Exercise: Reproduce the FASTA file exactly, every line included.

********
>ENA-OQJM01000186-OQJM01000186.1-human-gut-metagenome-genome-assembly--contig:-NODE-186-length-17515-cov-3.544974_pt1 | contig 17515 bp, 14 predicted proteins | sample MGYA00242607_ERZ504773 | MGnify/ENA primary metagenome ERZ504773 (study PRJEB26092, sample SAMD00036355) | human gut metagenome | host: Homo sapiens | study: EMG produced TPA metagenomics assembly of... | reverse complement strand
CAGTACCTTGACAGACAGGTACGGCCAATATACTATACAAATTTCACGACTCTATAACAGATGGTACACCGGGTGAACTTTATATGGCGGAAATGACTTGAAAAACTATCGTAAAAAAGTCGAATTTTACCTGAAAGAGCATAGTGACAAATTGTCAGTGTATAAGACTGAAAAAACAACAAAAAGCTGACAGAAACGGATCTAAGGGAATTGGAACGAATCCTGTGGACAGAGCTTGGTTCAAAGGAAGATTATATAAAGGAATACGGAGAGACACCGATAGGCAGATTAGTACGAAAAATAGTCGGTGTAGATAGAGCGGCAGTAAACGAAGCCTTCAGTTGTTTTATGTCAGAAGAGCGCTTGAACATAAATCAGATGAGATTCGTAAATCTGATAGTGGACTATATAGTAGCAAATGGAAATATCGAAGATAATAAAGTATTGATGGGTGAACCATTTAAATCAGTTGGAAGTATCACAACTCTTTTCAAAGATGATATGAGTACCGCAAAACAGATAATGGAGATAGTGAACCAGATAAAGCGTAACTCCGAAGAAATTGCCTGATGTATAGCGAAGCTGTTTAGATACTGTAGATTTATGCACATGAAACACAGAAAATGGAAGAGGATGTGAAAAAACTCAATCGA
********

>ENA-OQJM01000186-OQJM01000186.1-human-gut-metagenome-genome-assembly--contig:-NODE-186-length-17515-cov-3.544974_pt1 | contig 17515 bp, 14 predicted proteins | sample MGYA00242607_ERZ504773 | MGnify/ENA primary metagenome ERZ504773 (study PRJEB26092, sample SAMD00036355) | human gut metagenome | host: Homo sapiens | study: EMG produced TPA metagenomics assembly of... | reverse complement strand
CAGTACCTTGACAGACAGGTACGGCCAATATACTATACAAATTTCACGACTCTATAACAGATGGTACACCGGGTGAACTTTATATGGCGGAAATGACTTGAAAAACTATCGTAAAAAAGTCGAATTTTACCTGAAAGAGCATAGTGACAAATTGTCAGTGTATAAGACTGAAAAAACAACAAAAAGCTGACAGAAACGGATCTAAGGGAATTGGAACGAATCCTGTGGACAGAGCTTGGTTCAAAGGAAGATTATATAAAGGAATACGGAGAGACACCGATAGGCAGATTAGTACGAAAAATAGTCGGTGTAGATAGAGCGGCAGTAAACGAAGCCTTCAGTTGTTTTATGTCAGAAGAGCGCTTGAACATAAATCAGATGAGATTCGTAAATCTGATAGTGGACTATATAGTAGCAAATGGAAATATCGAAGATAATAAAGTATTGATGGGTGAACCATTTAAATCAGTTGGAAGTATCACAACTCTTTTCAAAGATGATATGAGTACCGCAAAACAGATAATGGAGATAGTGAACCAGATAAAGCGTAACTCCGAAGAAATTGCCTGATGTATAGCGAAGCTGTTTAGATACTGTAGATTTATGCACATGAAACACAGAAAATGGAAGAGGATGTGAAAAAACTCAATCGA